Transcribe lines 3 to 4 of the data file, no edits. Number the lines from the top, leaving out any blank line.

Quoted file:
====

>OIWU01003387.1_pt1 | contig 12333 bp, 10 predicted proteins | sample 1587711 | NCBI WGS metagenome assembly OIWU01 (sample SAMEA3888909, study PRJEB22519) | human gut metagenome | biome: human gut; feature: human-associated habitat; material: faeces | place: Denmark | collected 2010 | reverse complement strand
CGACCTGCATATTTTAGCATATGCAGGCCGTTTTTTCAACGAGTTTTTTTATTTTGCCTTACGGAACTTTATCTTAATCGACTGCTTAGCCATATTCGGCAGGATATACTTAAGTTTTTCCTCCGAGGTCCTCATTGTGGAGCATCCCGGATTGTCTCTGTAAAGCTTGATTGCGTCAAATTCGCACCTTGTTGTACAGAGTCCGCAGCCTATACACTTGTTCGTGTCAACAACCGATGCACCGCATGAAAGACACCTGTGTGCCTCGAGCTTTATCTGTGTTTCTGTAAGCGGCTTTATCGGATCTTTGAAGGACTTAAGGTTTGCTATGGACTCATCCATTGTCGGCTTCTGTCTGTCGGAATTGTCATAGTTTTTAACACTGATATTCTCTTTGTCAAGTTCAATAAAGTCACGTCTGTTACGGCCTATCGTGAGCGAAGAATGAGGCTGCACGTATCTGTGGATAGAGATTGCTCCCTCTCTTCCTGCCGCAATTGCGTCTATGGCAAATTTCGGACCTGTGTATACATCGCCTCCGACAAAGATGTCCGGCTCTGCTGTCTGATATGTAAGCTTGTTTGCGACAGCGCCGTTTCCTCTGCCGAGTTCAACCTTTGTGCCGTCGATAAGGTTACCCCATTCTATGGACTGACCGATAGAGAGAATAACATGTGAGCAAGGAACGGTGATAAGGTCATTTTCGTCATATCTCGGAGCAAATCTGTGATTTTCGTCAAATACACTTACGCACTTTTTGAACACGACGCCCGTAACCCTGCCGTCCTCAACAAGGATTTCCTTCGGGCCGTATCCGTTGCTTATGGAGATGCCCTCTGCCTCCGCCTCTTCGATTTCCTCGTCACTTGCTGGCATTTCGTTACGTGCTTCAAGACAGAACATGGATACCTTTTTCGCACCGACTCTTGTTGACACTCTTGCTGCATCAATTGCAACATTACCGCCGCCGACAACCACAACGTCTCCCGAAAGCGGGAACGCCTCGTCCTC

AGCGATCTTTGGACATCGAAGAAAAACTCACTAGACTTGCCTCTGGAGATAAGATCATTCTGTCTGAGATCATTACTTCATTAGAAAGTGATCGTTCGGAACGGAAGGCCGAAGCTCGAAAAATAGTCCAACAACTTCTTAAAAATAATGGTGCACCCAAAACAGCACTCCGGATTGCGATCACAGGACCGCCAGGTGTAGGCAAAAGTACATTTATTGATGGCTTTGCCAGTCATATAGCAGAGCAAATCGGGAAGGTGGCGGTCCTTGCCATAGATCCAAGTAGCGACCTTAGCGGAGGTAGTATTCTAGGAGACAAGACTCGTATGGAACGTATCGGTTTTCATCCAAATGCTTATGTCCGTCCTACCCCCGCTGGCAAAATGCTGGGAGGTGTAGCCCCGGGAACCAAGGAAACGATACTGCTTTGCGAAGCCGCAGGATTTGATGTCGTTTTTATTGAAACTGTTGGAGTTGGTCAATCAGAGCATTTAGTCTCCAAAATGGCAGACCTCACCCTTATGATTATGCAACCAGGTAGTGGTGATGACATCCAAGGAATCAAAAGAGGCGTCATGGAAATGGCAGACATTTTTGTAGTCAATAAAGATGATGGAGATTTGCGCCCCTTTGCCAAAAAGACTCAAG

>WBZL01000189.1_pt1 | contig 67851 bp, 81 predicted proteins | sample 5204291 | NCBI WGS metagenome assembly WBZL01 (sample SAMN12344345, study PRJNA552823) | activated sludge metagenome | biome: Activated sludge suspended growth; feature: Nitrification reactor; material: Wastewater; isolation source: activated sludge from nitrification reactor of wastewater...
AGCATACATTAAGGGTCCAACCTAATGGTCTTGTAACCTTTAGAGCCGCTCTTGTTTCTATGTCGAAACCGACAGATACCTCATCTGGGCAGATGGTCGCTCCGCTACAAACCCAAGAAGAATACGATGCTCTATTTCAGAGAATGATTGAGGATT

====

AGCGATCTTTGGACATCGAAGAAAAACTCACTAGACTTGCCTCTGGAGATAAGATCATTCTGTCTGAGATCATTACTTCATTAGAAAGTGATCGTTCGGAACGGAAGGCCGAAGCTCGAAAAATAGTCCAACAACTTCTTAAAAATAATGGTGCACCCAAAACAGCACTCCGGATTGCGATCACAGGACCGCCAGGTGTAGGCAAAAGTACATTTATTGATGGCTTTGCCAGTCATATAGCAGAGCAAATCGGGAAGGTGGCGGTCCTTGCCATAGATCCAAGTAGCGACCTTAGCGGAGGTAGTATTCTAGGAGACAAGACTCGTATGGAACGTATCGGTTTTCATCCAAATGCTTATGTCCGTCCTACCCCCGCTGGCAAAATGCTGGGAGGTGTAGCCCCGGGAACCAAGGAAACGATACTGCTTTGCGAAGCCGCAGGATTTGATGTCGTTTTTATTGAAACTGTTGGAGTTGGTCAATCAGAGCATTTAGTCTCCAAAATGGCAGACCTCACCCTTATGATTATGCAACCAGGTAGTGGTGATGACATCCAAGGAATCAAAAGAGGCGTCATGGAAATGGCAGACATTTTTGTAGTCAATAAAGATGATGGAGATTTGCGCCCCTTTGCCAAAAAGACTCAAG

>WBZL01000189.1_pt1 | contig 67851 bp, 81 predicted proteins | sample 5204291 | NCBI WGS metagenome assembly WBZL01 (sample SAMN12344345, study PRJNA552823) | activated sludge metagenome | biome: Activated sludge suspended growth; feature: Nitrification reactor; material: Wastewater; isolation source: activated sludge from nitrification reactor of wastewater...